Page after page, twenty-three robberies every day. Oh, humanity! And you go to a store, look in the store—there’s a camera there, and one there, and one there, and one there. I know one store that has twenty-three cameras on the inside of one section. Why? Because thieves—and not only thieves, but impossible employees.
I go to a police station, and the policeman talks to me. And there in the room where he’s speaking to me, there is a harlot, and her daughter is a harlot, too. There are murderers, and there are violent men. This is humanity.
And lest I think our generation is beyond these who lived before us, look at the ancients; Plutarch, for example, a contemporary of Paul, a Greek biographer and moralist: he writes of the tear-stained eyes and the pallid and drained countenances which he saw at public altars. The reason that thing got on my heart was I have stood—the Lord only knows in how many places—in India, and watched those who were calling upon the names of their gods, and their faces were beyond description in agony; pallid. Ah! Seneca, also a contemporary Paul, a Stoic philosopher, he wrote, “We’re all wicked. What one blames on another, he will find in his own bosom. We live among the wicked, ourselves being no less wicked.” Now the literary men of that ancient day and of our modern day—Goethe: “I see no fault committed which I too might not have committed.” Dr. Samuel Johnson, who wrote our first dictionary: “Every man knows that of himself which he dare not tell to his dearest friend.” Thomas Carlyle, hero worshiper as he was inclined to be, became disgusted with all of his heroes before he finished their biographies. And John Newton, wrote “Amazing Grace”—John Newton, watching a murderer led to execution, said, “There but for the grace of God go I.”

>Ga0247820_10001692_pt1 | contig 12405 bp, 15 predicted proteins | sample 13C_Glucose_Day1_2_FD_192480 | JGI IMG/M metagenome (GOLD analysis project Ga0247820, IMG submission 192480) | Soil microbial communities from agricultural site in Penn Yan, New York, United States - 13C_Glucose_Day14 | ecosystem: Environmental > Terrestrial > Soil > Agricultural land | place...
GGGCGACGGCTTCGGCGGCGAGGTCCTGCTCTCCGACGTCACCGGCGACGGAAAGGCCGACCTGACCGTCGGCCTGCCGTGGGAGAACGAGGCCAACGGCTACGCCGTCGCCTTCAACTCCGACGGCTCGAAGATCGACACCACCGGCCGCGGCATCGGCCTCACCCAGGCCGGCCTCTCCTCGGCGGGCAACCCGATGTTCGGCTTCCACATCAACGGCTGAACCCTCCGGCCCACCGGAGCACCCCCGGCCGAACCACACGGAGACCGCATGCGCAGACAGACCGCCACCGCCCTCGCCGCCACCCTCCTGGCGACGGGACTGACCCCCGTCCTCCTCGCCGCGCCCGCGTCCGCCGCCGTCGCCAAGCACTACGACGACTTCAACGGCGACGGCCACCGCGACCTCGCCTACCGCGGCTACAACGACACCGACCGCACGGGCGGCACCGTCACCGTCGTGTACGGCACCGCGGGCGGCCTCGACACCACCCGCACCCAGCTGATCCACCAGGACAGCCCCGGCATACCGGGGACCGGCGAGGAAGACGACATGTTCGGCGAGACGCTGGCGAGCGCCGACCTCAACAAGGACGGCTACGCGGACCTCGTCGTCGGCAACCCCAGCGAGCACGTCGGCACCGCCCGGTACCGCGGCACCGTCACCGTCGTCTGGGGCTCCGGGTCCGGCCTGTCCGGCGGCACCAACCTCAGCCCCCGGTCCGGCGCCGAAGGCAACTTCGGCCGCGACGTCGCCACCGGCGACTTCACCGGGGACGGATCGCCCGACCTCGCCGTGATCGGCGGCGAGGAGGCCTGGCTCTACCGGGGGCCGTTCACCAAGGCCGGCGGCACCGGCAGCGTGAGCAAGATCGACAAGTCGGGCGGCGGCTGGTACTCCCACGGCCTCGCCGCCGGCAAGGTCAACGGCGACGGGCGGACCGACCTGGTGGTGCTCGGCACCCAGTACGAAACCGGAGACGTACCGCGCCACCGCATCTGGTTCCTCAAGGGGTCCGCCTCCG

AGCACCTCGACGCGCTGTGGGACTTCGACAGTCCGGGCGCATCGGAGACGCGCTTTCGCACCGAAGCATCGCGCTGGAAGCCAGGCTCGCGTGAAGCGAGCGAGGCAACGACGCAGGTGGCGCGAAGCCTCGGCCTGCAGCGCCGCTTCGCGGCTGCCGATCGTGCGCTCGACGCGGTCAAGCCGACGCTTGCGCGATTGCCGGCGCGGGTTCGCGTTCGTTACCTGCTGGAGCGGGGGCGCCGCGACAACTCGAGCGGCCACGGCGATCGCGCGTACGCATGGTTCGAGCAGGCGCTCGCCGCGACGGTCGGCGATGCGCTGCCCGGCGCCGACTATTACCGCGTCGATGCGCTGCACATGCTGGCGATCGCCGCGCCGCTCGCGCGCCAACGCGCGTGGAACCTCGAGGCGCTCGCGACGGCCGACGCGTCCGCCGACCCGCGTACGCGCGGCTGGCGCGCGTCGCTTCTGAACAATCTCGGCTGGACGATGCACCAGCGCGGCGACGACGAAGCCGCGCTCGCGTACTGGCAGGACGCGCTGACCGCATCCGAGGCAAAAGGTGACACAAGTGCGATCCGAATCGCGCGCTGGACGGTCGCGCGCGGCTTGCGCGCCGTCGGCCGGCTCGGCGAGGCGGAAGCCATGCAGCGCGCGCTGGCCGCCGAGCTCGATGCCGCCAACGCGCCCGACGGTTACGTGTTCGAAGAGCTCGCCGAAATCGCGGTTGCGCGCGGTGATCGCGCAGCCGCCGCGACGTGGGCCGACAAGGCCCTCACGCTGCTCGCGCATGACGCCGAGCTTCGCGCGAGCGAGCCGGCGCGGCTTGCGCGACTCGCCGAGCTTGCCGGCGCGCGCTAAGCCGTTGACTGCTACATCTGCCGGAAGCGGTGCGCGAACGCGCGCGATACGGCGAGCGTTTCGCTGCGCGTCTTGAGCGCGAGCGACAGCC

And the word of the missionary—we’ve got one on our platform today, this boy Jim Sibley, missionary in the Near East over there; listen to the missionary as he writes:
I never but once in India heard a man deny that he was a sinner. But once a Brahmin introduced me and said, “I deny your premise. I am not a sinner. I do not need to do better.” For a moment, I didn’t know what to say. I was abashed. Then I said, “But what do your neighbors say about you?” Thereupon one cried out, “He cheated me in a horse trade.” And another cried, “He defrauded a widow of her inheritance.” And another said, “He betrayed a woman with whom he committed adultery.” And the Brahmin went out of the house ashamed. I never saw him again.
You are like that. Not a one of you would stand up here in this pulpit or in any other place and say, “I am sinless. Just look at my life. I am without fault.” And those who have dared to do so, look at them.
Rousseau, philosopher and writer in the eighteenth century, in his Confessions, his most famous work, listen to him as he says, “No man can come to the throne of God and say, ‘I am a better man than Rousseau.’ Let the trumpet of the last judgment sound when it will. I will present myself before the sovereign Judge with this book of Confessions in my hand, and I will say aloud: ‘Here is what I did, what I thought, and what I was.’” So Rousseau says, “There’s no one who can say, ‘I’m a better man than Rousseau.’” All right, Rousseau was one of the most despicable characters of all literature. In his boyhood, he was a petty thief. Twenty years he lived in licentiousness. His children were all illegitimate and were sent to foundling homes as soon as they were born, casting them upon charity. He was a man mean, vacillating, treacherous, hypocritical, and blasphemous, and this is a man who says, “There’s no one who stands up better than I.”
Or take Lord Nelson; if you have been there in Trafalgar Square in London, there he is on top of that big enormously tall monument. After he had received his death wound at Trafalgar, he said, “I have never been a great sinner.” Yet at that very moment, he was living in open and unabashed adultery. That is we. That is you. That is I. That is we—the abomination that is humanity.
Then the apostle writes: “We are personally involved in that judgment of Almighty God [Romans 1:32]. You are inexcusable, O man, wherever you are, whoever you are; for in the manner that you judge and condemn others, you condemn yourself” [Romans 2:1]. All of us are involved personally—all of us.